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Hoffmann, R. A wiki for the life sciences where authorship matters. Nature Genetics (2008)
 
 
 
 
 

Detection of K-ras oncogene mutations in bronchoalveolar lavage fluid for lung cancer diagnosis.

BACKGROUND: Lung cancer is the leading cause of cancer deaths in the United States. A long-standing goal of cancer researchers has been to develop tests that would facilitate earlier diagnosis and treatment of lung cancer and thereby decrease mortality from this disease. Because cancer results from the accumulation of a variety of genetic events (e.g., mutations, rearrangements, and deletions) in genes controlling cell growth and differentiation, these changes might serve as diagnostically useful molecular markers. Activation of the K-ras oncogene by point mutations in codon 12, which occurs in many cases of lung adenocarcinoma, may serve as one such clinically useful molecular marker. For detection of K-ras point mutations in bronchoalveolar lavage fluid, in which small numbers of malignant cells are mixed with a population of predominantly genetically normal cells, the sensitivity of commonly used assays for ras mutations risks false-negative results. PURPOSE: By applying a highly sensitive assay, we investigated whether detection of K-ras codon 12 mutations in samples of bronchoalveolar lavage fluid could be clinically useful in diagnosing lung cancer. METHODS: We developed a highly sensitive assay for detecting K-ras codon 12 mutations based on an enriched polymerase chain reaction (PCR) technique. This technique was applied to 87 specimens of bronchoalveolar lavage fluid specimens that were obtained from 86 patients, and associated tumor biopsy specimens obtained from 35 of these patients who underwent diagnostic bronchoscopy for clinically suspected lung cancer. Statistical comparisons were performed by using the two-tailed Fisher's exact test [corrected]. RESULTS: Of 52 patients with confirmed lung cancer, samples of bronchoalveolar lavage fluid from 16 patients contained K-ras codon 12 mutations, including 14 (56%) of 25 patients with lung adenocarcinomas, one (33%) of three with bronchoalveolar carcinomas, one (20%) of five with large-cell carcinomas, and none of the 14 with squamous cell carcinomas. Mutations were detected in four additional cases in which cancer was suspected but had not been histologically confirmed. Tissue samples from 35 of the patients all yielded the identical K-ras codon 12 genotype found in the corresponding samples of bronchoalveolar lavage fluid. No mutation was found in any sample from 30 patients with diagnoses other than non-small-cell lung cancer. Thus, for those cases in which tissue was available and tested, the sensitivity and specificity of detecting K-ras mutations in bronchoalveolar lavage fluid for diagnosing K-ras mutation-positive lung cancer were both 100%. For nine patients, K-ras mutations were detected in bronchoalveolar lavage fluid obtained during otherwise nondiagnostic bronchoscopies. CONCLUSIONS: Our data demonstrate that sensitive detection of K-ras codon 12 mutations can serve as an important adjunct to cytology in the diagnosis of lung cancer. IMPLICATIONS: Detection of these mutations could lead to earlier cancer diagnosis and less need for invasive diagnostic procedures.[1]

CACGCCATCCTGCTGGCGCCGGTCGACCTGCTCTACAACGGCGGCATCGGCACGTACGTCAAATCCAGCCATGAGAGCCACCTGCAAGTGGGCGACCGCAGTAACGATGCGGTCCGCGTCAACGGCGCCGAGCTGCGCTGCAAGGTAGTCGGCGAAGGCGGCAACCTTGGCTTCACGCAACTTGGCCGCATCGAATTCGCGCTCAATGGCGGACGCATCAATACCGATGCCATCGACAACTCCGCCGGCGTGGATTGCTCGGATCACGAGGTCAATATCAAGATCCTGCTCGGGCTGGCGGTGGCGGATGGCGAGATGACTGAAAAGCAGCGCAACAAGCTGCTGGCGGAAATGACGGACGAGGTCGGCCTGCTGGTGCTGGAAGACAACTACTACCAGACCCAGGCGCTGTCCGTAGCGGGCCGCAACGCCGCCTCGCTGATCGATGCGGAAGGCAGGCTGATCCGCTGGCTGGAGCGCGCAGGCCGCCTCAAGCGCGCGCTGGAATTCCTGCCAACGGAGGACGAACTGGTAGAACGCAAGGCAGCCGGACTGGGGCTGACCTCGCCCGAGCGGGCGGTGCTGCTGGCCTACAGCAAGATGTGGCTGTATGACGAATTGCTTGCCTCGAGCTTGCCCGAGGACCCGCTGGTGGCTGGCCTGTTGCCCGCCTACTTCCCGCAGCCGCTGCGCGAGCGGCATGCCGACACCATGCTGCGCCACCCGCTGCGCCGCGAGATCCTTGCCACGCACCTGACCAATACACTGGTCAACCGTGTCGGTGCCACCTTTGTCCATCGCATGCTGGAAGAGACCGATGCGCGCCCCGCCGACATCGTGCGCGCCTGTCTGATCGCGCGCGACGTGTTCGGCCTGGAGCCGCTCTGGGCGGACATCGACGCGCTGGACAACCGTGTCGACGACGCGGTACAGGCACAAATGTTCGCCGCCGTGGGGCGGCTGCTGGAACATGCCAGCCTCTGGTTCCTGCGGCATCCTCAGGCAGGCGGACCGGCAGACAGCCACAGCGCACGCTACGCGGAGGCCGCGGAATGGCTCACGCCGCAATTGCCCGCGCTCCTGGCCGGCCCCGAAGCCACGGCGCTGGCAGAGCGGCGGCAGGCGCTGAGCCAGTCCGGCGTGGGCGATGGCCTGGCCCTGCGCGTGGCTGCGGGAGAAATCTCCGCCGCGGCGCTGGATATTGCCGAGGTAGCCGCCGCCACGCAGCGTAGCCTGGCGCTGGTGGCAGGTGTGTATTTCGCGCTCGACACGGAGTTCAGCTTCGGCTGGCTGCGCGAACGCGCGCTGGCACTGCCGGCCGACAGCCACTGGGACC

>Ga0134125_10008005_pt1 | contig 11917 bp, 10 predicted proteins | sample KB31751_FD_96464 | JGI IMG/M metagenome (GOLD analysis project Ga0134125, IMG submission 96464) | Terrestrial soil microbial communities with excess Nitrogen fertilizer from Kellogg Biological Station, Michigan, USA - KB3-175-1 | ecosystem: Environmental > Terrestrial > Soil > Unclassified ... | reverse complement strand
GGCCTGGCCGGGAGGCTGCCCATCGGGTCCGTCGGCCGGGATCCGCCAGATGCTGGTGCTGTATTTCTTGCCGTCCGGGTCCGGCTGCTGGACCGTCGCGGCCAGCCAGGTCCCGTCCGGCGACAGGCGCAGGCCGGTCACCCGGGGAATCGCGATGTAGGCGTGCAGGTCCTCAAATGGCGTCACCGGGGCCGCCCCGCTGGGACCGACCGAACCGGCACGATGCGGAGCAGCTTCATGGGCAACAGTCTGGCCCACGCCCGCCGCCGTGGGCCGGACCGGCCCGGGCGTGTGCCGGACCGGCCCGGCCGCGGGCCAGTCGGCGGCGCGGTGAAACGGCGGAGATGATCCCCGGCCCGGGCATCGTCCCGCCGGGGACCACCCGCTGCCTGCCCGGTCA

References

  1. Detection of K-ras oncogene mutations in bronchoalveolar lavage fluid for lung cancer diagnosis. Mills, N.E., Fishman, C.L., Scholes, J., Anderson, S.E., Rom, W.N., Jacobson, D.R. J. Natl. Cancer Inst. (1995) [Pubmed]
 
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